The process of guaranteed minimum pension (GMP) reconciliation is expected to be completed by the end of 2018.
This means there may be many more clients and unadvised pensioners who are yet to receive a letter from HM Revenue & Customs and/or their scheme provider with a request for repayment.
Because contracting out ended in 2016, the process of GMP reconciliation is still ongoing, with schemes and the tax office having to agree on the right GMP figure.
Sir Steve Webb, director of policy for Royal London, says although the process is supposed to finish this year, "I very much doubt that it will".
Therefore, he urges schemes to be understanding when it comes to requesting clawback.
But all schemes need to make sure their houses are in order, not just for DB but also for all pension entitlements, as Kay Ingram, director of public policy for LEBC, points out.
What the GMP debacle has taught the industry is that poor administration and erroneous calculations can affect all types of pension pots - and nobody wants to see a repeat of this 20 or 30 years down the line.
She says: "From a policy perspective, there is a need for schemes to keep better records of pay and service, and to keep the member informed of their entitlement before retirement age.
"The Pensions Regulator (TPR) is putting pressure on schemes to improve, as far too many still rely on paper records."
Instead of waiting for clients to be hit with a letter towards the end of the year - when heating bills and Christmas expenses start to rack up - Mr Webb also advocates that advisers be proactive with clients who might have been contracted out.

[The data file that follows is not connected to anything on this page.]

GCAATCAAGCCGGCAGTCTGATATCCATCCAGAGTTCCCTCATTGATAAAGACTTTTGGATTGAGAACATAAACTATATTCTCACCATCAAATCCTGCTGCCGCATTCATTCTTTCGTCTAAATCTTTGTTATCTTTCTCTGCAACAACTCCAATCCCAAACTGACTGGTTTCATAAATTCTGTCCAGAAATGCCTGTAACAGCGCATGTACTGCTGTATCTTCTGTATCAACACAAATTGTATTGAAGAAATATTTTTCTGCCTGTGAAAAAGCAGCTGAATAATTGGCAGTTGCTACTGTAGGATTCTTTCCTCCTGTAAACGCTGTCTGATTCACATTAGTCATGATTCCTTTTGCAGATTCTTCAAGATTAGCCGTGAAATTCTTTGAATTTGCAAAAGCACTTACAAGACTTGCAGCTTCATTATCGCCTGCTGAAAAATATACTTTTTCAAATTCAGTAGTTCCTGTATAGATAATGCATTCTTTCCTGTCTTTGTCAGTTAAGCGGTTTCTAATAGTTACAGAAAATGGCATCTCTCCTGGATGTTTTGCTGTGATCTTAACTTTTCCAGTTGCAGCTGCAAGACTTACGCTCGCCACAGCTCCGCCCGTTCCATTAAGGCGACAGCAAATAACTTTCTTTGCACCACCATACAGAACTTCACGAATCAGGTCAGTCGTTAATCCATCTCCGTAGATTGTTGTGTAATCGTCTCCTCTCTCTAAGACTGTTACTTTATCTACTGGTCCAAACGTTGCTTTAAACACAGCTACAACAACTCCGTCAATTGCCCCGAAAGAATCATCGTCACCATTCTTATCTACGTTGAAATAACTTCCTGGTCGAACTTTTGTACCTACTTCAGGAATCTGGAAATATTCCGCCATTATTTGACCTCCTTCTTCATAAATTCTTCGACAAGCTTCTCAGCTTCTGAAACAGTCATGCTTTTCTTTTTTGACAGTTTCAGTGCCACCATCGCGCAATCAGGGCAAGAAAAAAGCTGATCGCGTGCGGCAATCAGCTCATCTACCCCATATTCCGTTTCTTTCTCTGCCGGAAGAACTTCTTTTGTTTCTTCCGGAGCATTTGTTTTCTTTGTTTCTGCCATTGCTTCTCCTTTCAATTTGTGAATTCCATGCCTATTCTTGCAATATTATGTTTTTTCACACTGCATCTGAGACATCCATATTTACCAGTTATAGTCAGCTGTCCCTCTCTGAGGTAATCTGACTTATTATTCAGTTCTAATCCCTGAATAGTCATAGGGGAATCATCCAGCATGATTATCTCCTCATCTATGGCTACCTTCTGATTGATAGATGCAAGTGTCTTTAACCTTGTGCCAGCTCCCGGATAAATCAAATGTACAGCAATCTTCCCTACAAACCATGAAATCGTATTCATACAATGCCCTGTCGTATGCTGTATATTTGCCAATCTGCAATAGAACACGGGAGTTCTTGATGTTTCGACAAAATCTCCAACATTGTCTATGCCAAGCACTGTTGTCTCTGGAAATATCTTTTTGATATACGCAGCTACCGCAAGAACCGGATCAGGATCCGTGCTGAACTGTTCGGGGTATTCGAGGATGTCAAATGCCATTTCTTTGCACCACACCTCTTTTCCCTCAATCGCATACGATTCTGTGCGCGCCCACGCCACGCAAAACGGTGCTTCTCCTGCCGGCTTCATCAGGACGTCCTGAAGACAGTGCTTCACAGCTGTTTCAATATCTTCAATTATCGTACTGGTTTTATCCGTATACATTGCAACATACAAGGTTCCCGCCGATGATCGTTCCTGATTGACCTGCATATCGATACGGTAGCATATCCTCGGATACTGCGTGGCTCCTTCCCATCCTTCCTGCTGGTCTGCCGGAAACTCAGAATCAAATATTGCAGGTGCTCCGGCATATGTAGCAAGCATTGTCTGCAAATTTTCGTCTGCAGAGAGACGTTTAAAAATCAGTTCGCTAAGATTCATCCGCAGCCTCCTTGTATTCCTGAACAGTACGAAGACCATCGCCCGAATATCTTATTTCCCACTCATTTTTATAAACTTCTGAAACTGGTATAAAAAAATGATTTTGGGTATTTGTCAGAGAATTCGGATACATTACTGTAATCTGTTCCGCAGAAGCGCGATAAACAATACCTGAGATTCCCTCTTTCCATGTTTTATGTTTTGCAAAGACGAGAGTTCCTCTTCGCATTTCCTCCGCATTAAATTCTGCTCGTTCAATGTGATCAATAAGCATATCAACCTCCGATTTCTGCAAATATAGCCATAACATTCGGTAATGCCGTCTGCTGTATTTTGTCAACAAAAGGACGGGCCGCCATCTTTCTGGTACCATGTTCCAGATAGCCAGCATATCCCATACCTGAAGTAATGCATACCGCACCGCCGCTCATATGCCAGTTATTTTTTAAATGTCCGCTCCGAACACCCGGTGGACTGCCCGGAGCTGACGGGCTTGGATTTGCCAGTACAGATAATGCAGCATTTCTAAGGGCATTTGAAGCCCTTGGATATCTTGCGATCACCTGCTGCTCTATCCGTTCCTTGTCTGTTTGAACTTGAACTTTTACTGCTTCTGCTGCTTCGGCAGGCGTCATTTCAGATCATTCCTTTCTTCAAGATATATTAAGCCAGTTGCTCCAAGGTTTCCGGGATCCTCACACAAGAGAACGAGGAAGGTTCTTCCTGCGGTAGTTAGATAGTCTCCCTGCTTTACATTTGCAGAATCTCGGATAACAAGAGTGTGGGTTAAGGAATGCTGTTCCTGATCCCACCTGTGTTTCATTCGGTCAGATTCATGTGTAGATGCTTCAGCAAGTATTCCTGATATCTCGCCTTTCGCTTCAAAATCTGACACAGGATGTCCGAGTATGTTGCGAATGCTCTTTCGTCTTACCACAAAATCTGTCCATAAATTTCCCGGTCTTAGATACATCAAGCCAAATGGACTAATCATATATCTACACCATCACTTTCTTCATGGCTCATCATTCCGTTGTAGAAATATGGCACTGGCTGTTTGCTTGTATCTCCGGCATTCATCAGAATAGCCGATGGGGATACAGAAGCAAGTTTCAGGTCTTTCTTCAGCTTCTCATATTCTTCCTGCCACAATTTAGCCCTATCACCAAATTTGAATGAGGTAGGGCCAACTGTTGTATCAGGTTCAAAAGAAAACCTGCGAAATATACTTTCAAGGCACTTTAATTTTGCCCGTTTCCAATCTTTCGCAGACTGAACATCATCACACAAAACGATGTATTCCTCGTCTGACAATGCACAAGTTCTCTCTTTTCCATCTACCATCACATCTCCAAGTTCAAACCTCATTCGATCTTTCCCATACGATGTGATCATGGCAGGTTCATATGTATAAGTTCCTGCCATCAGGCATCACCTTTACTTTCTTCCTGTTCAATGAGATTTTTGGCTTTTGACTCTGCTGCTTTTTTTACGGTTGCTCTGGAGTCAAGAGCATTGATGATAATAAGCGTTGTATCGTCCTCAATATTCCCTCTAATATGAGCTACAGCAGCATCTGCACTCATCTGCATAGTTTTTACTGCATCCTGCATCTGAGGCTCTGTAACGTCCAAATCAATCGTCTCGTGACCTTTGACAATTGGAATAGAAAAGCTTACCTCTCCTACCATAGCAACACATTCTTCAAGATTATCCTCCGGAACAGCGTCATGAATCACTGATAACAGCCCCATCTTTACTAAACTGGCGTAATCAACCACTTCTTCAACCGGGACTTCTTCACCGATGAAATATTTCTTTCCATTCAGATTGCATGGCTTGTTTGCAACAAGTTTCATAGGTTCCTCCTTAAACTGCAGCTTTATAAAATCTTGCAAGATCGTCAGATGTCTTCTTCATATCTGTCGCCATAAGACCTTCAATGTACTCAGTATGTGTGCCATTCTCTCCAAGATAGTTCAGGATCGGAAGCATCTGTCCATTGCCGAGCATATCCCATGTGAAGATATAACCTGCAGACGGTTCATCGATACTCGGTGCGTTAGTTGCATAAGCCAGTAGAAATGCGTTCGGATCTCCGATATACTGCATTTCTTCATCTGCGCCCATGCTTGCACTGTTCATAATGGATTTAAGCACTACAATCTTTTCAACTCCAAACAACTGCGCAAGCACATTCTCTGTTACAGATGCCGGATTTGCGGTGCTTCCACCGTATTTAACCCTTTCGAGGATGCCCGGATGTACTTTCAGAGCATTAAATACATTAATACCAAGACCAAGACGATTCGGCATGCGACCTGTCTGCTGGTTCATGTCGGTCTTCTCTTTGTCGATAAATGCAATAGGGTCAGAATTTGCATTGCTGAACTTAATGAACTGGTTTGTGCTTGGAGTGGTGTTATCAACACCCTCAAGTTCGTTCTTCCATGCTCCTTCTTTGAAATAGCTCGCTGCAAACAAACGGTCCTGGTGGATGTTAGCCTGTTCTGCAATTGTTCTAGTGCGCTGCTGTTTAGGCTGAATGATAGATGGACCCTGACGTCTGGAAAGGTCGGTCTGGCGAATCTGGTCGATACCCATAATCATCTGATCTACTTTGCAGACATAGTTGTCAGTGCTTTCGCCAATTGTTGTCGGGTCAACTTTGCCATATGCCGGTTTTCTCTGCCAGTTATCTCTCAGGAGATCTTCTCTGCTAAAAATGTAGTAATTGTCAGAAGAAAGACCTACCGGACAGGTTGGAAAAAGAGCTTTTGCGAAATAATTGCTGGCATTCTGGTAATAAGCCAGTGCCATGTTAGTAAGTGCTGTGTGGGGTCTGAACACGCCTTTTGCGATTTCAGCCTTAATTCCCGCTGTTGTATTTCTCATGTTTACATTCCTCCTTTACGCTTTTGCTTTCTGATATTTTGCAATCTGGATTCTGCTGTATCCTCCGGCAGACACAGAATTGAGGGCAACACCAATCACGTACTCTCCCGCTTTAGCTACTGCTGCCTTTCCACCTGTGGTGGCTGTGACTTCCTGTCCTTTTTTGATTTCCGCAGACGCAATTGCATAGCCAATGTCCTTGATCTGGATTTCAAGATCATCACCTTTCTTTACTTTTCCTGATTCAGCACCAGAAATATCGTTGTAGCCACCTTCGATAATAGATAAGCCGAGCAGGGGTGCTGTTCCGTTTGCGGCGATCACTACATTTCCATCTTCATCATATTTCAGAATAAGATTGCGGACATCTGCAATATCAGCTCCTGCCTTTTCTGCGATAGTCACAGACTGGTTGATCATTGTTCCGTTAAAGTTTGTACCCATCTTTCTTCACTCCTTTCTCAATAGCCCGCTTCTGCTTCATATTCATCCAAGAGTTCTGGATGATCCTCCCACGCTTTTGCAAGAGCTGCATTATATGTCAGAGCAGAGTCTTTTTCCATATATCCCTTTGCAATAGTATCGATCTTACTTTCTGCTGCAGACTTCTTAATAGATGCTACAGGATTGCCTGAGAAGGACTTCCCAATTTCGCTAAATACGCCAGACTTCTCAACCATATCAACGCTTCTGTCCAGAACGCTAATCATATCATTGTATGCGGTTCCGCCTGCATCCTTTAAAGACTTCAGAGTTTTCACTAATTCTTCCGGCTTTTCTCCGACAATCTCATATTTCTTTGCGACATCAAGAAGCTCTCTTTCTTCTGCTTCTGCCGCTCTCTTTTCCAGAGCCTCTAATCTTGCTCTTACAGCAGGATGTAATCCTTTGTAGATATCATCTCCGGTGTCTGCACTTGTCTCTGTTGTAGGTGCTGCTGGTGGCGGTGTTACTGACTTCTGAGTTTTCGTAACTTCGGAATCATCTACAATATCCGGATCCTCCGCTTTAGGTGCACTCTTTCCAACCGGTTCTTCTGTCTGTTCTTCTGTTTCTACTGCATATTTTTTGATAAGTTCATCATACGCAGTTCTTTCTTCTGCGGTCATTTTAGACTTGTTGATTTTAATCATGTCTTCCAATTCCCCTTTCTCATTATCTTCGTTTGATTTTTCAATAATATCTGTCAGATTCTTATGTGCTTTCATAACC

He adds: "Advisers may also wish to check with occupational schemes whether the GMP reconciliation process is complete yet for their scheme, as this should mean that there are no nasty surprises coming down the track."
John Lawson, head of policy, retirement solutions, for Aviva, warns there could be future issues over transfer values, so he advises people to check whether the scheme has completed its GMP reconciliation process as required by HM Revenue & Customs.
"Similarly", he adds, "for any client whose benefits come into payment before December 2018, it would be worth checking with the scheme whether the expected benefits are correct, having been reconciled against HMRC records."
Beware of similar problems
But while the GMP process of reconciliation is drawing to a close, other experts have warned there could be more poison in the pensions pot as similar errors involving poor administration are being uncovered over transfers and defined benefit contributions.
Earlier this month, FTAdviser reported errors were found in half of the data employers sent to providers on the auto-enrolment contributions of their staff, leading some to call on the pensions regulator to step in.